It’s difficult to discern what Oklahoma Attorney General Scott Pruitt gained politically by opting out of a massive national bank settlement dealing with the mortgage crisis and striking his own deal for the state.
Obviously, some people, including the writer of this New York Observer article, are questioning whether Pruitt sold out Oklahomans to curry favor with the banking, insurance and real estate industries, which were heavy contributors to his 2010 campaign.
The $25 billion settlement between five major mortgage providers–Bank of America, JPMorgan Chase, Wells Fargo, Citigroup and Ally Financial-and 49 out of 50 of the nation’s state attorney generals was announced this week. Pruitt, a Republican and the lone holdout, made his own deal for $18.6 million to help homeowners here who might have been subjected to unscrupulous lending practices.
Is that enough money? Would Oklahoma have received more if Pruitt would have agreed to the settlement terms? Is it fair that Oklahomans might receive less money than people in Arkansas, which will receive a projected $39.4 million from the settlement? (Oklahoma has a larger population than Arkansas.)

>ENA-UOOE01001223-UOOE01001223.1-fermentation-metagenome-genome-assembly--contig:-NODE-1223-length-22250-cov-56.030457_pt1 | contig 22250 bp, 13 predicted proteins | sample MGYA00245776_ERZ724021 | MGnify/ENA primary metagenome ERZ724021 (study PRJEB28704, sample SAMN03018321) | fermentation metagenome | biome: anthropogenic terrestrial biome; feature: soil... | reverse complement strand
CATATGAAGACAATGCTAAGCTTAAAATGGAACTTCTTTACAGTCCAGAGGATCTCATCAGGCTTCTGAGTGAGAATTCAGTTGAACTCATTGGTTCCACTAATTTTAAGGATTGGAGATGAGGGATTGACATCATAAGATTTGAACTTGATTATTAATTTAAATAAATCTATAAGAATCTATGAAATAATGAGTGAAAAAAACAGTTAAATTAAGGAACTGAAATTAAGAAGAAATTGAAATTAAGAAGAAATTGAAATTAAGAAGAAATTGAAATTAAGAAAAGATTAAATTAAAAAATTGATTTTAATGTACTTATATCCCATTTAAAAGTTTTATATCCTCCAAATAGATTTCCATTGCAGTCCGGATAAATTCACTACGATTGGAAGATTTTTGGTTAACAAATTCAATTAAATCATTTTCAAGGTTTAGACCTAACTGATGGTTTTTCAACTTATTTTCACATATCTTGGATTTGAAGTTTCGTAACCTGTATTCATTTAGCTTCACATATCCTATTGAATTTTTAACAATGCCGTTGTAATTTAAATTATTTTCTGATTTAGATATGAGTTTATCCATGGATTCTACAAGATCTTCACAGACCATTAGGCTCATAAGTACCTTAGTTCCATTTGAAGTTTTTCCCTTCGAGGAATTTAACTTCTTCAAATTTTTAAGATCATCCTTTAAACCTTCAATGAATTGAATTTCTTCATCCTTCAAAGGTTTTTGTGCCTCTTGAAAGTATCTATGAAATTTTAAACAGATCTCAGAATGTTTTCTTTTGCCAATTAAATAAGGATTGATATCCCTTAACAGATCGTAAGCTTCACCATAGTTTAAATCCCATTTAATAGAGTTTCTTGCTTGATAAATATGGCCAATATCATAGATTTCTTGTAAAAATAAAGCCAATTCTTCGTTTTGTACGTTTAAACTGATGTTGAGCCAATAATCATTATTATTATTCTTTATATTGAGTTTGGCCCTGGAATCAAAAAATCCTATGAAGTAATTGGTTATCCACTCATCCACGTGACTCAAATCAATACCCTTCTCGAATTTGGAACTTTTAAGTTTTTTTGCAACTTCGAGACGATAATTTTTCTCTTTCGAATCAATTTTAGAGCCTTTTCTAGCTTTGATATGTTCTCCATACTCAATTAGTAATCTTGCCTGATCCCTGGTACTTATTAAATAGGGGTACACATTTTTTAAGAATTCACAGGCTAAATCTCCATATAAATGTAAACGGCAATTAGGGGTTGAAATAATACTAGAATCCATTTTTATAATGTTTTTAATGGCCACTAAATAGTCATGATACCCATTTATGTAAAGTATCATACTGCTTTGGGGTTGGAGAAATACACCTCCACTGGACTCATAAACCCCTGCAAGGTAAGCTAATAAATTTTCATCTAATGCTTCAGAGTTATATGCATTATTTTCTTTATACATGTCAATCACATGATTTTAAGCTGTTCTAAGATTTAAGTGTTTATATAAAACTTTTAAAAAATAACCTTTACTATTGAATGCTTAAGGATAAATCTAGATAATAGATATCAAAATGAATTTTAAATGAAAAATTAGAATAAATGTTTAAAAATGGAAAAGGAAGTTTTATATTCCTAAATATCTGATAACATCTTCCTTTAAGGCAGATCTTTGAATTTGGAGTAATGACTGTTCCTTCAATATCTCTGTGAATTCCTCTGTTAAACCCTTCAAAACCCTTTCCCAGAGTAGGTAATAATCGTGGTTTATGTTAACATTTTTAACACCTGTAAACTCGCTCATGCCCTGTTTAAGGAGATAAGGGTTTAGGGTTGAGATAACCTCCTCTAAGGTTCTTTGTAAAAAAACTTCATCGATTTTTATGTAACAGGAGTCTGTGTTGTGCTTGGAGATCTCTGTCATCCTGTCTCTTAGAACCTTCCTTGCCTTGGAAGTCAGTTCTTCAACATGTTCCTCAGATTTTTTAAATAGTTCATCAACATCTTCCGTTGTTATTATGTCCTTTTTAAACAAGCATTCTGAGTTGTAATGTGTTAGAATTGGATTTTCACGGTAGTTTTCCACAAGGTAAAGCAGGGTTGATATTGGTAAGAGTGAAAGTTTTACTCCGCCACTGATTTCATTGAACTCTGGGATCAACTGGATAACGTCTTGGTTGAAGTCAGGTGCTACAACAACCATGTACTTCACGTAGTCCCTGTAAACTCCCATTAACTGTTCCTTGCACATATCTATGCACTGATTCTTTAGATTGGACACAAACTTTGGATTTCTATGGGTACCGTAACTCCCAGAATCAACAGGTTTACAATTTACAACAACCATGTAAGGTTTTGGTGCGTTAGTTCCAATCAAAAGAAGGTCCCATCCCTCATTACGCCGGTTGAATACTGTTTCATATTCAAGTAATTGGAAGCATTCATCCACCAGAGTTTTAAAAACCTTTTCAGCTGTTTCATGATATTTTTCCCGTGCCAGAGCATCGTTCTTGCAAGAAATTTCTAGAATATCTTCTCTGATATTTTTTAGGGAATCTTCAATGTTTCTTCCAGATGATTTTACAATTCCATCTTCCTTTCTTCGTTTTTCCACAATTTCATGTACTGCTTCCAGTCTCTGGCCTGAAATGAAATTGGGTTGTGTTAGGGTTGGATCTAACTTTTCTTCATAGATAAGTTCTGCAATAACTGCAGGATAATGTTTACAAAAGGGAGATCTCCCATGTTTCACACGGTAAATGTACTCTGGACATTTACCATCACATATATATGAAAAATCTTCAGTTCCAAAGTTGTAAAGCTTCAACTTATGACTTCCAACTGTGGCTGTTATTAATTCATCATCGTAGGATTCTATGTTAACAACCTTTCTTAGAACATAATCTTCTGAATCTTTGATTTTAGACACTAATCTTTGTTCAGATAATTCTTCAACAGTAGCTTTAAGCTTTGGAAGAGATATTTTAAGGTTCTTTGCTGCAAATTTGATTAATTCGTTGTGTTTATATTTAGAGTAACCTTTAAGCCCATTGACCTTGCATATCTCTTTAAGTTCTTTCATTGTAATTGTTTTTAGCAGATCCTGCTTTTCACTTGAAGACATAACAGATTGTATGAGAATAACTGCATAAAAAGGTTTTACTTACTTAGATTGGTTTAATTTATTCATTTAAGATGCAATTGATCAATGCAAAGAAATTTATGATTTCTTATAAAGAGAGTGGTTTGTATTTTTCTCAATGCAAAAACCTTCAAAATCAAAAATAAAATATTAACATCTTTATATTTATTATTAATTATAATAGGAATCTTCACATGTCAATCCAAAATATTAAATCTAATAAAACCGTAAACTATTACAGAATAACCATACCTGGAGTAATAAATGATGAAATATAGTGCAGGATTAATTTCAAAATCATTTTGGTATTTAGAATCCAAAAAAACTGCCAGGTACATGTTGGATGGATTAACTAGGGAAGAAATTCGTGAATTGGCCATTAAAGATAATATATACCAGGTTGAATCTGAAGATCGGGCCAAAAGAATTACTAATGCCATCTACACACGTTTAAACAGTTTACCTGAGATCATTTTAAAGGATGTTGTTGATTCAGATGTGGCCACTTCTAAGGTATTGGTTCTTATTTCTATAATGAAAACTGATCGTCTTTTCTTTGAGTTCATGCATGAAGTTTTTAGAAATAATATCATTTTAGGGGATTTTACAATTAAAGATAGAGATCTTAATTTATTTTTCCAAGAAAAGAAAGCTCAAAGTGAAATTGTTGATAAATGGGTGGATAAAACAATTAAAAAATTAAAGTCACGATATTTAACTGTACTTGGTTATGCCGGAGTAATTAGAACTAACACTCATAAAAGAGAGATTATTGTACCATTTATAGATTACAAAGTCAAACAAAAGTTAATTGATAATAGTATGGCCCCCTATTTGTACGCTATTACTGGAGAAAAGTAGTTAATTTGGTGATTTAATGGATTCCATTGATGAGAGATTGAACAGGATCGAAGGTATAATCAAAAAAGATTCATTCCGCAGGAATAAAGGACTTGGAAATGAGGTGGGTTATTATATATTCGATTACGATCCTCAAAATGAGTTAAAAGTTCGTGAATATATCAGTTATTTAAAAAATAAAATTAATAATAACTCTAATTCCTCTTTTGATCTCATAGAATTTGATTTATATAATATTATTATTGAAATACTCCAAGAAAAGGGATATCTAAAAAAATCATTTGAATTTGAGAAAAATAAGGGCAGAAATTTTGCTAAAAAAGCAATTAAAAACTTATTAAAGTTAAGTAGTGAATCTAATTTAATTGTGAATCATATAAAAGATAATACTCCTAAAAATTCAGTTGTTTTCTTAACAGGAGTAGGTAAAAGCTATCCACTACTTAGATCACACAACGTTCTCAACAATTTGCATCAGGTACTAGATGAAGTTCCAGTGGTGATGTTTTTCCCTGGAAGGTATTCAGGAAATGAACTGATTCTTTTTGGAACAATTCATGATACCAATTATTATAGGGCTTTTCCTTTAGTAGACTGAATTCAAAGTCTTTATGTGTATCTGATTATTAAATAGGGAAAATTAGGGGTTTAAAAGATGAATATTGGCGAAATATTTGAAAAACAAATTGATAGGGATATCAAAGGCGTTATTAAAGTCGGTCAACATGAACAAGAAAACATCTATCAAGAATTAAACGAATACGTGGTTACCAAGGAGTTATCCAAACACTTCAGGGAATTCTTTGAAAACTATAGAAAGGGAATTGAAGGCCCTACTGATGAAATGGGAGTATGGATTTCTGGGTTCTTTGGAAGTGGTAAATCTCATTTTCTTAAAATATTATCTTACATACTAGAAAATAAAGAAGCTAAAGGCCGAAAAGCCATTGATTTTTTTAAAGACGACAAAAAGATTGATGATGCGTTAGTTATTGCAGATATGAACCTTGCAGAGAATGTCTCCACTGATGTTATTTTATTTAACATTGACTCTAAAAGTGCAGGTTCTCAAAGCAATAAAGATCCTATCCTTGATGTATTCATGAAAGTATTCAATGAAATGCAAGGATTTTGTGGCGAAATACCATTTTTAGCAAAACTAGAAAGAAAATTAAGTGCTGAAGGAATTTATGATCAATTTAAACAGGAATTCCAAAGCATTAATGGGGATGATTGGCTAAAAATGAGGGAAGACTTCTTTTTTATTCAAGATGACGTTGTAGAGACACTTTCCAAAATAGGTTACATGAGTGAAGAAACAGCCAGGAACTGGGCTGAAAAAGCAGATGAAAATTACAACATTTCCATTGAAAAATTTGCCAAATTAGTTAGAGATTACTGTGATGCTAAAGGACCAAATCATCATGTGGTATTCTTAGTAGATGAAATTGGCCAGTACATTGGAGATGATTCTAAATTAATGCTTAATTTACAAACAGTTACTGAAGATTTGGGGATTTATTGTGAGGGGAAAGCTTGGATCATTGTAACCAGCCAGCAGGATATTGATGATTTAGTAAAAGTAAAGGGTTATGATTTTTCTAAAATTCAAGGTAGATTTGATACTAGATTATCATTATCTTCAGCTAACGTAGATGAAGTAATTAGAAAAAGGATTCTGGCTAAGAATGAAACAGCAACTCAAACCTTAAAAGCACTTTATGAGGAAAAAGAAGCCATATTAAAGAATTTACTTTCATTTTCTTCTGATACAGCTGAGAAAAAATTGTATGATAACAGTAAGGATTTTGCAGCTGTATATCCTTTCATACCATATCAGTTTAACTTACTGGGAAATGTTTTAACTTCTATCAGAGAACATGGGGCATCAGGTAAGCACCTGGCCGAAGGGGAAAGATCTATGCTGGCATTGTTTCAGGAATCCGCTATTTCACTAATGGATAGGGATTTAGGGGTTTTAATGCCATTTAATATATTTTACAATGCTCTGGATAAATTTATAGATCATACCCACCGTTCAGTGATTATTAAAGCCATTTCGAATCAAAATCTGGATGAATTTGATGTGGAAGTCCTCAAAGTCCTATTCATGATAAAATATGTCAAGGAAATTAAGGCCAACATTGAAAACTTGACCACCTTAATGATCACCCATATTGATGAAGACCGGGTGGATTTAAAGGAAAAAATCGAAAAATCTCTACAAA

The Observer notes one of Pruitt’s arguments against the settlement was “that what started as an effort to correct specific practices harmful to consumers, morphed into an attempt by President Obama to establish an overarching regulatory scheme, which Congress had previously rejected, to fundamentally restructure the mortgage industry in the United States.” Another argument Pruitt has made, according to the article, is that the settlement was unfair to homeowners who continued to make mortgage payments during the housing crisis despite a decline in property value.
Note the criticism of Obama. Also, Pruitt hasn’t yet presented any evidence that there’s a groundswell of opposition here to the settlement from homeowners who believe they’re being treated unfairly.
So, again, it’s difficult to see what Pruitt gains politically here. The financial, insurance and real estate industries donated about $175,000 to his 2010 campaign, according to The Observer article, but is that what really motivated him?
If we view it as a principled stance, how much should Pruitt’s conservative ideology and his concerns with the current presidential administration influence his decision process as attorney general? Shouldn’t Pruitt put Oklahomans above ideology in this case and get as much financial relief as possible for those people hurt by the mortgage crisis? Does Pruitt’s decision open up the state to possible class-action litigation?